There are few things more discouraging in the world of ‘content creation’ (urgh) than seeing people complaining about the lack of content that you and others are already putting out on a weekly basis. This thread on Reddit about why board game critics needs to be more critical is interesting but deeply frustrating. That content is out there – I cite plenty of it in these roundups. The problem is – people don’t support that kind of content with their shares, eyeballs or money in the way they do feel-good content or funny videos. The board gaming community gets the media landscape it votes for. If you want more considered content, support the people making it.

One of my guilty pleasures on Reddit is when people post an ‘unpopular opinions’ thread. I like judging people from the comfort of my own chair and these threads bring all kinds of dubious viewpoints into my target-finder. This particular comment though cut a little close to the bone, even if I know it’s a more widely held view than can really bear the description of ‘unpopular’. It’s just rare to see it stated with this kind of stark honesty.

Speaking of cutting close to the bone, I direct your attention to this Penny Arcade comic. That’s all.

Also on Reddit, did you see this post of Android boardgame apps? Do your wallet a favour and don’t check it out.

I’ve linked to the DIY Crafty Gamer feature over on To Play is Human before, but this 3D Heroquest board is marvelous both for the work that’s gone into it and for the pure, refined nostalgia it pumped directly into my bloodstream. That may not have been how my HeroQuest board looked, but it’s certainly how I remember it in my imagination.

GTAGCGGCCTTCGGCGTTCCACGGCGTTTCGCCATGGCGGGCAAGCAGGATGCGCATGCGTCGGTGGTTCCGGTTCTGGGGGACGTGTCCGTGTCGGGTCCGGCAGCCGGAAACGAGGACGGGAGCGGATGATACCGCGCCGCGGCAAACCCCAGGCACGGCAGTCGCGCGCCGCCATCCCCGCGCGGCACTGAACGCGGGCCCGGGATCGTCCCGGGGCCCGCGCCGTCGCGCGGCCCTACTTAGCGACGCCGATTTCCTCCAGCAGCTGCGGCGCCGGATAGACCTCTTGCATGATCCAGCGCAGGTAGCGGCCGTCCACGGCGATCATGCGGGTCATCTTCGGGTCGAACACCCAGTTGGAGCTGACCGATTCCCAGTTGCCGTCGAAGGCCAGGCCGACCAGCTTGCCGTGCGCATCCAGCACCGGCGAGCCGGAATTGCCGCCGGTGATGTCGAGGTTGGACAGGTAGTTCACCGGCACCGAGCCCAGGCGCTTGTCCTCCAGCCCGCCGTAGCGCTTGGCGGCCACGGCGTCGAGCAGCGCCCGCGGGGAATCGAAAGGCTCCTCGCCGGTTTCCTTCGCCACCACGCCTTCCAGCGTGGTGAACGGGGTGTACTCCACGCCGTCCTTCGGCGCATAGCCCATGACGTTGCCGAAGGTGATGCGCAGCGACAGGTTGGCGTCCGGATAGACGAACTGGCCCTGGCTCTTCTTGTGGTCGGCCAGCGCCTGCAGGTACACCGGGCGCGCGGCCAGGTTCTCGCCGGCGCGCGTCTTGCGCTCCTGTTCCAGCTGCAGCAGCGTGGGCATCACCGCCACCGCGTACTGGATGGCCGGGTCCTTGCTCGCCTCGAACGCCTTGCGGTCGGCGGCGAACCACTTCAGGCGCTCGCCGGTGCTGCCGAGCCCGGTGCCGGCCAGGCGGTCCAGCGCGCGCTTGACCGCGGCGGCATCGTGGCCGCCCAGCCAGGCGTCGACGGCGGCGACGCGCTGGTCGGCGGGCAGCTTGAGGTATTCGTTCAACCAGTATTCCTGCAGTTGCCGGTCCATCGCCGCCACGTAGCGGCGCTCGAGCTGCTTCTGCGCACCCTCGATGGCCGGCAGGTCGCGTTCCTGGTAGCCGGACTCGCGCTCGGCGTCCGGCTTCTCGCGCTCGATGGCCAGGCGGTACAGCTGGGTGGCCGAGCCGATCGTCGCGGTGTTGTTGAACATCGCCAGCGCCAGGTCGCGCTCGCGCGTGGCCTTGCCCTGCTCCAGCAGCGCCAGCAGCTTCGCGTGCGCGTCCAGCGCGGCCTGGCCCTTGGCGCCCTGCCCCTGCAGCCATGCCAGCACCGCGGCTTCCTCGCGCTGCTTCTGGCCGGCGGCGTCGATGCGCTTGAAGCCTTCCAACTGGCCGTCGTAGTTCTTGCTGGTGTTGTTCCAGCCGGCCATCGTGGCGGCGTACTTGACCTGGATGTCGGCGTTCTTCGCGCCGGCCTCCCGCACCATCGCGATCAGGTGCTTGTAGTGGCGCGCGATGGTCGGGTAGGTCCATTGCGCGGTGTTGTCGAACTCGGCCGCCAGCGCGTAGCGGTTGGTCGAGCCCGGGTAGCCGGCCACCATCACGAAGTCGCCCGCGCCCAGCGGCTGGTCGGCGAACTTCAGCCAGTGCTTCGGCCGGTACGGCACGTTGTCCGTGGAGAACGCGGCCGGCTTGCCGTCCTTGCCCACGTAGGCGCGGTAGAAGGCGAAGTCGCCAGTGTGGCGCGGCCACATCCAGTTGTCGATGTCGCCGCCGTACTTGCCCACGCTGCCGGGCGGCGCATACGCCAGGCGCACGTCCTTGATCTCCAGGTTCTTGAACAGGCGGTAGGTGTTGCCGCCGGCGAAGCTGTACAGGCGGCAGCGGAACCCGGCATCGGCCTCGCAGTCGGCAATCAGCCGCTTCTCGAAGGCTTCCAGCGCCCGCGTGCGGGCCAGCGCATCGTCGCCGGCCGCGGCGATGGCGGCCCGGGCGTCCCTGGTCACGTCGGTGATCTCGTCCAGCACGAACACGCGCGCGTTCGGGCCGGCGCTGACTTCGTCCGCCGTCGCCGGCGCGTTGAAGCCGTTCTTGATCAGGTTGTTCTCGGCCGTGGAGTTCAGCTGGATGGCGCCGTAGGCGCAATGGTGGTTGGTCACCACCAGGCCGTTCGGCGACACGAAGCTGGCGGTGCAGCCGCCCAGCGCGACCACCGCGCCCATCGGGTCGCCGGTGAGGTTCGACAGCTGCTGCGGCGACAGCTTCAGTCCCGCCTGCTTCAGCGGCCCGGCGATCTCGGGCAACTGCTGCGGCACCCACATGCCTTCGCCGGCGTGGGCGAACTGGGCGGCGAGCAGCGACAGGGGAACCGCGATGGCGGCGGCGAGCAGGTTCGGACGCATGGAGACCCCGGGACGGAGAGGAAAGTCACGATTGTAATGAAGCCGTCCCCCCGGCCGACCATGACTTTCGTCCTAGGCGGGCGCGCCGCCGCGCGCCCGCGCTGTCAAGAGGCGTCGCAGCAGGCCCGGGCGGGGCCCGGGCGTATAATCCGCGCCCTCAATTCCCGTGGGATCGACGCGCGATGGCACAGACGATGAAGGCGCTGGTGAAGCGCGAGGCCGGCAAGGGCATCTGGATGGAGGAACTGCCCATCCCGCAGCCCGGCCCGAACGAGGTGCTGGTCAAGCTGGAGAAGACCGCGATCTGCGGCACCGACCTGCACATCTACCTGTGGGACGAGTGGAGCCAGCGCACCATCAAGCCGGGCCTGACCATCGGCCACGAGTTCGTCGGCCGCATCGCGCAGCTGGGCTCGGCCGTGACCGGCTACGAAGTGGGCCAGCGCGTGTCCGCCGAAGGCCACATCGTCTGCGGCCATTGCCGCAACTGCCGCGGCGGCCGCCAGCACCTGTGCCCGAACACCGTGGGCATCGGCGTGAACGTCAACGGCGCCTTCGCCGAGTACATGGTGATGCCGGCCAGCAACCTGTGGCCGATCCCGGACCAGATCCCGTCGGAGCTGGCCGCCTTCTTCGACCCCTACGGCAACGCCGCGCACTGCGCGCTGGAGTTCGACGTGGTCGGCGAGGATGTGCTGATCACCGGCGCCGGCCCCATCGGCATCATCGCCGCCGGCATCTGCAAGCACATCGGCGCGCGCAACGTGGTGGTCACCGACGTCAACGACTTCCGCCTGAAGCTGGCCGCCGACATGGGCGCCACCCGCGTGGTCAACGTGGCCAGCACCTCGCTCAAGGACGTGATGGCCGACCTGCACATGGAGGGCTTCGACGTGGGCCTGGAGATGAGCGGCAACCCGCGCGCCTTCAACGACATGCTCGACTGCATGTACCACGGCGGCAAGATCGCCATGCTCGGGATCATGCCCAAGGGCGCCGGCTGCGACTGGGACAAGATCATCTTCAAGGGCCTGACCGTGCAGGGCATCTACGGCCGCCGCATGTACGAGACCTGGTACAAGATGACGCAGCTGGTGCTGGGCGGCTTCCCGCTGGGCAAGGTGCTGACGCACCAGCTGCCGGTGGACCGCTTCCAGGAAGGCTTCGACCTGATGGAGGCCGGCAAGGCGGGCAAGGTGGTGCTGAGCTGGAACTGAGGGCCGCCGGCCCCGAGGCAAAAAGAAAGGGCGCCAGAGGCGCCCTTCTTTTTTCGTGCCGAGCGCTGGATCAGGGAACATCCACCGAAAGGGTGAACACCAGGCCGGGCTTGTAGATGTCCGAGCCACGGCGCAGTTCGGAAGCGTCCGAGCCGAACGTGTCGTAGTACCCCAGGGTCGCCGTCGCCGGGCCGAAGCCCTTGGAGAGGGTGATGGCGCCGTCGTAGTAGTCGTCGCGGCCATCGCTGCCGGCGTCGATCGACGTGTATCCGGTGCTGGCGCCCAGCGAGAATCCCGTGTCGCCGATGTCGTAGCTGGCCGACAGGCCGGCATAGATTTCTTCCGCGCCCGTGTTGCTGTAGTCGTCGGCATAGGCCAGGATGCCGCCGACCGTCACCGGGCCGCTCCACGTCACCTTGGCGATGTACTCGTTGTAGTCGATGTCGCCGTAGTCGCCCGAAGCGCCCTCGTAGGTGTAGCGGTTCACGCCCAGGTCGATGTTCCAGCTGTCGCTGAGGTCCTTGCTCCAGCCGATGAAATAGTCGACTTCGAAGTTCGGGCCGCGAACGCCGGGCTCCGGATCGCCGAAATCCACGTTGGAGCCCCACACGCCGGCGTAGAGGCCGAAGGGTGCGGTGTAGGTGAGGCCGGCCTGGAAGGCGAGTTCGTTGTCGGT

Magic: The Gathering has been pretty popular, hey? It’s been pretty popular for twenty five years. The New Yorker took an indepth look at how it has been going for this plucky little card game.

I LOVE LABYRINTH. It’s one of my favourite movies of all times. When I was young all I ever wanted to do was grow up to be a goblin. DREAMS CAN COME TRUE, PEOPLE.

Anyway, wow – check out this incredible terrain sculpted by Weta. Adam Savage of Tested talks with its designer to explore how this amazingly beautiful modular landscape has been created, why, and how you will be able to use it in your own games.


This Month’s Spotlight

Last Month, Rebecca Strang and Lauren Woolsey teamed up to create Playability – a podcast ‘at the crossroads of gameplay and accessibility’. Each episode comes with a full transcript, and it’s started off strong. I’m so happy to see this, because the Accessibility Wars must be fought on multiple fronts and this isn’t one with which I’m comfortable. Anyway, there are two ‘proper’ episodes and an introduction up right now and I think you should add this podcast to your rotation. It promises to evolve into something very important for this hobby.